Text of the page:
THE Orange-based stud Winchester Charolais has taken top honours for the breed with its four year-old matron Winchester Daisy Duke N16E named supreme Charolais exhibit and then supreme female at the Sydney Royal Show in competition for the interbreed Urquhart Perpetual Trophy.
It follows her long-awaited return to the show ring after a two year hiatus.
"She was junior champion female here in 2019," said Winchester Charolais stud principal, Gavin O'Brien. "She was going to come back in 2020 but with Covid-19 she couldn't.
"We were all set.
"We were at Blayney Show coming to Sydney and they cancelled the show while we were there."
Mr O'Brien operates Winchester Charolais stud with his wife Kristie and daughters Miley and Isla. He said Winchester Daisy Duke N16E had belonged to 13 year-old Miley.
"Miley broke her in and did everything with her," he said.
And with a wealth of genetics behind her - her mother had been supreme Charolais in 2006 and her full sister had been champion interbreed heifer in 2010 - Winchester Daisy Duke N16E was rewarded for the "longevity" she brought to her breed.
She was sashed senior and grand champion female and supreme Charolais exhibit by judge Scott Myers, Myers Angus stud, The Rock, and then supreme female in the interbreed competition.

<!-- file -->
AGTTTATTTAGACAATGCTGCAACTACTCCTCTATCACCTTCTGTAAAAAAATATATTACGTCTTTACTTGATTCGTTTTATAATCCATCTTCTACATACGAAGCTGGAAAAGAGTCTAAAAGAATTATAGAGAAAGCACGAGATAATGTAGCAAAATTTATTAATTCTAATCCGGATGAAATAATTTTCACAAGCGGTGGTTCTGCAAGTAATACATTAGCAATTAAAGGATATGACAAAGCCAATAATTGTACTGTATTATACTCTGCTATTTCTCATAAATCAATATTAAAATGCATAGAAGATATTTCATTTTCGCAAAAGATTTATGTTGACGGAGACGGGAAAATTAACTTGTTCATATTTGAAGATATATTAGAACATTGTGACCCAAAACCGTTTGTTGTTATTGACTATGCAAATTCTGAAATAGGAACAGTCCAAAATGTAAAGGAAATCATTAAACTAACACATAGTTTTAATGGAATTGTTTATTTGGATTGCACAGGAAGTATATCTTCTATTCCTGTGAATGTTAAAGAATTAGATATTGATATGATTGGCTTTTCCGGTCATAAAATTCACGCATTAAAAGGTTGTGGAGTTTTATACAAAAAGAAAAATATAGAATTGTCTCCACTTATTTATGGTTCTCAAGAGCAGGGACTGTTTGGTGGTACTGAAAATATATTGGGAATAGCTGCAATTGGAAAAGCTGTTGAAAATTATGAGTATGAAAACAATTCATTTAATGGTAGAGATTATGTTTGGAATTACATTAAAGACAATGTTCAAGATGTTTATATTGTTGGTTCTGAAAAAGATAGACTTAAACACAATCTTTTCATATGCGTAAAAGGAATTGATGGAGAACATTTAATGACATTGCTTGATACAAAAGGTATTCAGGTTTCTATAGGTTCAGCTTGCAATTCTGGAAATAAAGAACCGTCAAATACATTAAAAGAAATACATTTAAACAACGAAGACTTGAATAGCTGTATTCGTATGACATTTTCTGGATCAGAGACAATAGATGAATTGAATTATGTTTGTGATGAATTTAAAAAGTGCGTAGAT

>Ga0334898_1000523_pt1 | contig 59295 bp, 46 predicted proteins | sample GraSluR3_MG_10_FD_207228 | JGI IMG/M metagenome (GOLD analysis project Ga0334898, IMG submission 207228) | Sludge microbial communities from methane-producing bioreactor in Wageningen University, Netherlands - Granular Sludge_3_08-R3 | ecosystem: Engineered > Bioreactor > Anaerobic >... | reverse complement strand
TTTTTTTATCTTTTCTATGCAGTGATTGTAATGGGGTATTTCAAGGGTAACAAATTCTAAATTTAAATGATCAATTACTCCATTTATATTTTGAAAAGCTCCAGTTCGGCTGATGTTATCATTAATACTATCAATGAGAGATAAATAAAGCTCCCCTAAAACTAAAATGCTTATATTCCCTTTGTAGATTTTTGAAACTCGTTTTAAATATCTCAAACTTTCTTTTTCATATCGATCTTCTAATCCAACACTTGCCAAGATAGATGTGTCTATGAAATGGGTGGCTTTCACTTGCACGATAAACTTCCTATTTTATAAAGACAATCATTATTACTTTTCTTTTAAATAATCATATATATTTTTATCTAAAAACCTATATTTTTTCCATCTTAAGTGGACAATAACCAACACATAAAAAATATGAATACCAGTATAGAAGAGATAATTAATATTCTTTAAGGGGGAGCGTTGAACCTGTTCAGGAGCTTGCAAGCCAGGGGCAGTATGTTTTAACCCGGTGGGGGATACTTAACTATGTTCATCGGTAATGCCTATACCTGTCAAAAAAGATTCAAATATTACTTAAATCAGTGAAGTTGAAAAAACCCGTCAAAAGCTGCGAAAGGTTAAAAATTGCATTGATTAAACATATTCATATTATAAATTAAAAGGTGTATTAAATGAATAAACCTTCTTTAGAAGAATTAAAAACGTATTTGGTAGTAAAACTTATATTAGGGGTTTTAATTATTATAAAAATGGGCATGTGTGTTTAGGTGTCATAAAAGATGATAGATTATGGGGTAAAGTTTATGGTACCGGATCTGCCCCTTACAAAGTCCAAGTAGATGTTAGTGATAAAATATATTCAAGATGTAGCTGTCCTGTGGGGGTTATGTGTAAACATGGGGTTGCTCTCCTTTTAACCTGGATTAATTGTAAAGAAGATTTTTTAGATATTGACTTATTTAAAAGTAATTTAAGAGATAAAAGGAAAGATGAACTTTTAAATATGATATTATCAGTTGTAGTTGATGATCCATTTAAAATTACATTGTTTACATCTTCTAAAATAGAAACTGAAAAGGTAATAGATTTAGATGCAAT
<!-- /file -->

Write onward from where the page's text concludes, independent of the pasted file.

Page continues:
There she vied with the Angus bull Pine Creek Royal Roll 017 shown by Pine Creek Angus stud, Cowra, for the Urquhart Perpetual Trophy for Supreme Beef Exhibit.
"[She] is a fantastic female," said Meat and Livestock Australia managing director and judge, Jason Strong.
"She is really refined and she's got great depth of body. She moves well and still carries quite a bit of weight in the carcase.
She is a really good depiction of how we can have functional, refined females that are still relevant to the meat industry
And while she didn't receive the top title Winchester Daisy Duke N16E was the toast of the stable.
"She's back in-calf and we will retire her now and show her heifer calf," Mr O'Brien said.
He said the focus of the stud had been to breed soft, structurally sound cattle.
"We concentrate on cow families more so than the bull," he said. "We like a real, soft hair and skin, functional udders and good feet.
"Temperament is number one. And they've got to be commercially relevant.
"Another thing we focus on is leg structure. Euro cattle tend to be a little bit straight through the hind leg.
"We like to have a lot of flex; it's just soundness and longevity that that gives them.
"Kristie and the girls and I love it. It's very much a family thing."
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